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Elijah Tyler

Instructor Grosso

English 112


Rhetorical Analysis: ​There Will Come Soft Rains​ by Ray Bradbury

Ray Bradbury’s short story ​There Will Come Soft Rains​ focuses on the experiences of a

technologically advanced house in the future. The setting of the story is based in Allendale,

California, year 2026, which is implied to be post-apocalyptic. The home was programmed to do

specific tasks before the onslaught of worldwide destruction. Radiation hangs in the air. The

story begins at seven in the morning on August 4th; the house is tasked with stating the time to

wake up to its homeowners who, unbeknownst to the home, have disappeared days ago. Hour by

hour, a new task is performed. Some are announcements, such as “Nine-fifteen, … time to

clean,” (23) whereas others are specific actions, like cooking breakfast or activating the

sprinklers in the garden. Although the world around it has assumedly crumbled, the house

continues as though nothing has changed, constantly awaiting a new command from its owners.

As the story progresses, the house eventually ​dies ​by suffering a surprise catastrophe in the form

of a fire, like those it once served. However, the inferno leaves behind a single wall with a

mechanical voice which repeats, “Today is August 5, 2026...” (160) showing that the willpower

of technology lives on, though humanity has left it. Technology surpasses mortality. With the

heavy implications that technology resulted in a nuclear event, Bradbury’s message emerges.

The message conveyed through Bradbury’s short story is one of warning and certainty:
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humanity’s reliance upon technology will not only aid in the downfall of man, but outlast it as


Ray Bradbury was an American author known for his work in the genres of fantasy and

horror (Biography.com). His most popular writing is ​Fahrenheit 451,​ which also takes on a

dystopian setting. His writings are sometimes seen as being critical toward the state of society,

which may be applied to ​There Will Come Soft Rains,​ as well. Additionally, the story conveys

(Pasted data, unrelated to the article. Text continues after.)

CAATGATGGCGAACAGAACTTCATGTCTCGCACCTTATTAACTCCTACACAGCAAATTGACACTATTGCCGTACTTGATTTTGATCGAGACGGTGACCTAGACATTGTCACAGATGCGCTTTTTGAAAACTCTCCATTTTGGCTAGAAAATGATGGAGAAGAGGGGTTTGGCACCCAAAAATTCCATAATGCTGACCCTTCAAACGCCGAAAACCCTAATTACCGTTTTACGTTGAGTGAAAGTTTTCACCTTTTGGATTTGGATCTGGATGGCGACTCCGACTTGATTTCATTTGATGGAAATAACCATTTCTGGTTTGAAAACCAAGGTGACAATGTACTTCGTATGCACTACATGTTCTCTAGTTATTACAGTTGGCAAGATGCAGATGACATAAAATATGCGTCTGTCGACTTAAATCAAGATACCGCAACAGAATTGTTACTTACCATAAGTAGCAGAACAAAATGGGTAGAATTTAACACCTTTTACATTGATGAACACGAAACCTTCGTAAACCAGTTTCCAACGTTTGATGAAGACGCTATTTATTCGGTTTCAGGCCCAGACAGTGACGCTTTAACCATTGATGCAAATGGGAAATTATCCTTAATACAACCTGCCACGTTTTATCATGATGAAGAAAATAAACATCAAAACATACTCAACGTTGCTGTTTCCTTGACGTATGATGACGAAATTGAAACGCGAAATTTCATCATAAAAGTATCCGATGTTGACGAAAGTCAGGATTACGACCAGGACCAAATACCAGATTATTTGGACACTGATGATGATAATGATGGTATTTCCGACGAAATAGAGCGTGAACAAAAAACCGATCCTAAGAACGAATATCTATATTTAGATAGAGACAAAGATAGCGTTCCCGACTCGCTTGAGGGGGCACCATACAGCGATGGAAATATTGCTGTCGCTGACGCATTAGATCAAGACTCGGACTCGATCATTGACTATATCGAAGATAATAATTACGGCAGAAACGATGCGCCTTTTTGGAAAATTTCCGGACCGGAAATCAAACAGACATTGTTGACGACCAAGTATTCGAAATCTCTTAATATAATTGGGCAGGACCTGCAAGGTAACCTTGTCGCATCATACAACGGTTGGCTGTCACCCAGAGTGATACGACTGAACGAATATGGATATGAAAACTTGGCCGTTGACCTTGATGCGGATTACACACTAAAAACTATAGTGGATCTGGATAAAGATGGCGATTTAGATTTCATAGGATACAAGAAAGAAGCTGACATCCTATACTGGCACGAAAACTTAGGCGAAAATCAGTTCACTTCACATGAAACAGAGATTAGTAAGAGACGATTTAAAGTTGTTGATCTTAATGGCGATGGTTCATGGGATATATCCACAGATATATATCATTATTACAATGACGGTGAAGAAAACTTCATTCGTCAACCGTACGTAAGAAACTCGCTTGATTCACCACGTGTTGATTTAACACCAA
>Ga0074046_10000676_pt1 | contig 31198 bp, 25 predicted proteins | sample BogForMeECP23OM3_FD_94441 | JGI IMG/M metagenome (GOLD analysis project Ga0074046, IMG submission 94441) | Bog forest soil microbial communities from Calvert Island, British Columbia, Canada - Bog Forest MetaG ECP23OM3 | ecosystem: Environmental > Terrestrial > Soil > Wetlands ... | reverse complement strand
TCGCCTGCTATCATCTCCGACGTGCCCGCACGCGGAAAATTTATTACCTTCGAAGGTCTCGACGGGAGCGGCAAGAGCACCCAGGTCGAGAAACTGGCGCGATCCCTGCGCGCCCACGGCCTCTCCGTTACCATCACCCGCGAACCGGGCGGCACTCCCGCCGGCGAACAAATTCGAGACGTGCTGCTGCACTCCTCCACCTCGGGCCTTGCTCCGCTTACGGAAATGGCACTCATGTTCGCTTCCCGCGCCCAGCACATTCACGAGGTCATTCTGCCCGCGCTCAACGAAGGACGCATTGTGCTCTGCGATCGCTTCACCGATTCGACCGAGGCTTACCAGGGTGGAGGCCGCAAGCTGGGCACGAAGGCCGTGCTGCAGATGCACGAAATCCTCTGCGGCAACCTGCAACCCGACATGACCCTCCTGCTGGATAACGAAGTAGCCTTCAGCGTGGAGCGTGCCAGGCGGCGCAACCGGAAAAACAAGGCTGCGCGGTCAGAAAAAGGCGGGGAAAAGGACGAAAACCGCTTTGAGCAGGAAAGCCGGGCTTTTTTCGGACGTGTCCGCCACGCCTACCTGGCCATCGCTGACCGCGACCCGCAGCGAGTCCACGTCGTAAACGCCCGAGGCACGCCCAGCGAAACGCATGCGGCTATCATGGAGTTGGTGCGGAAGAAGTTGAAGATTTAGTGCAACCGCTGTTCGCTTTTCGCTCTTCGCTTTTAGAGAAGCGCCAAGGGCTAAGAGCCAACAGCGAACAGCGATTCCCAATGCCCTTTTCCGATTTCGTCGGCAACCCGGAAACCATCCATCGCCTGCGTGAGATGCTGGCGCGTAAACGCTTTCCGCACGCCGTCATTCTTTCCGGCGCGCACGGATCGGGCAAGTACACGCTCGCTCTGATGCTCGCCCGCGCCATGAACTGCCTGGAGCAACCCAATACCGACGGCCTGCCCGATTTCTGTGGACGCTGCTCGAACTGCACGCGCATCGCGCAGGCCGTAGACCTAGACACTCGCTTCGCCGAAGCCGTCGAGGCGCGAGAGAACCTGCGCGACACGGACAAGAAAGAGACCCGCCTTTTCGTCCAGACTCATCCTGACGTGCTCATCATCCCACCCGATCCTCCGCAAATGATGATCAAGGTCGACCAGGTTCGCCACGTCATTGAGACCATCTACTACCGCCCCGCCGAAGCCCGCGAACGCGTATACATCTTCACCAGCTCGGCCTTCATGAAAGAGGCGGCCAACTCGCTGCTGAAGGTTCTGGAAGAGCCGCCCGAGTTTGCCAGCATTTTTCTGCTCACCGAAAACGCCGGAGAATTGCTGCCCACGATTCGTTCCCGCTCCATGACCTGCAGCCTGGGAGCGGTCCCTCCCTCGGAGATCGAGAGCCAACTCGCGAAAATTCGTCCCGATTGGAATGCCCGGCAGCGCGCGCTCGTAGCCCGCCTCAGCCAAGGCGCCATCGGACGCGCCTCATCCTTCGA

criticism against science itself. For this reason, it is assumed that the audience Bradbury intended

to reach was the general public of the technologically-advancing world. His intention for this

short story is to persuade his readers into considering that recklessness paired with technology

poses a potential catastrophe. The story shadows the decline of relationships within mankind,

which obviously resulted in a form of nuclear war. To aid in persuading his viewers, Bradbury

employs three rhetorical appeals: the appeal to emotion (pathos), the appeal to logic (logos), and

the appeal to ethics (ethos). Bradbury uses pathos to his advantage more so than logos and ethos.

Both ethos and logos are implied and left up to the reader to decipher from the text.

Bradbury acknowledges that connecting to the reader via emotionally is a powerful tool.

Despite there being no presence of people, the house proceeds to prepare breakfast as though

there is someone to consume it. The breakfast consists of “eight pieces of perfectly browned

toast, eight eggs sunny side up, sixteen slices of bacon, two coffees, and two cool glasses of

milk.” Although a small detail, it provides a method of connecting to the reader. It says to the

audience: ​someone once lived here, but they are gone now.

Furthermore, Bradbury paints a scene of what was once a happy family, now removed

from existence. The author conveys the scene by describing five silhouettes, all plastered to a
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wall: two adults, two children, and a ball in mid-air. Each figure is actively doing something:

mowing the lawn, picking flowers, playing catch. This means that whatever caused humanity’s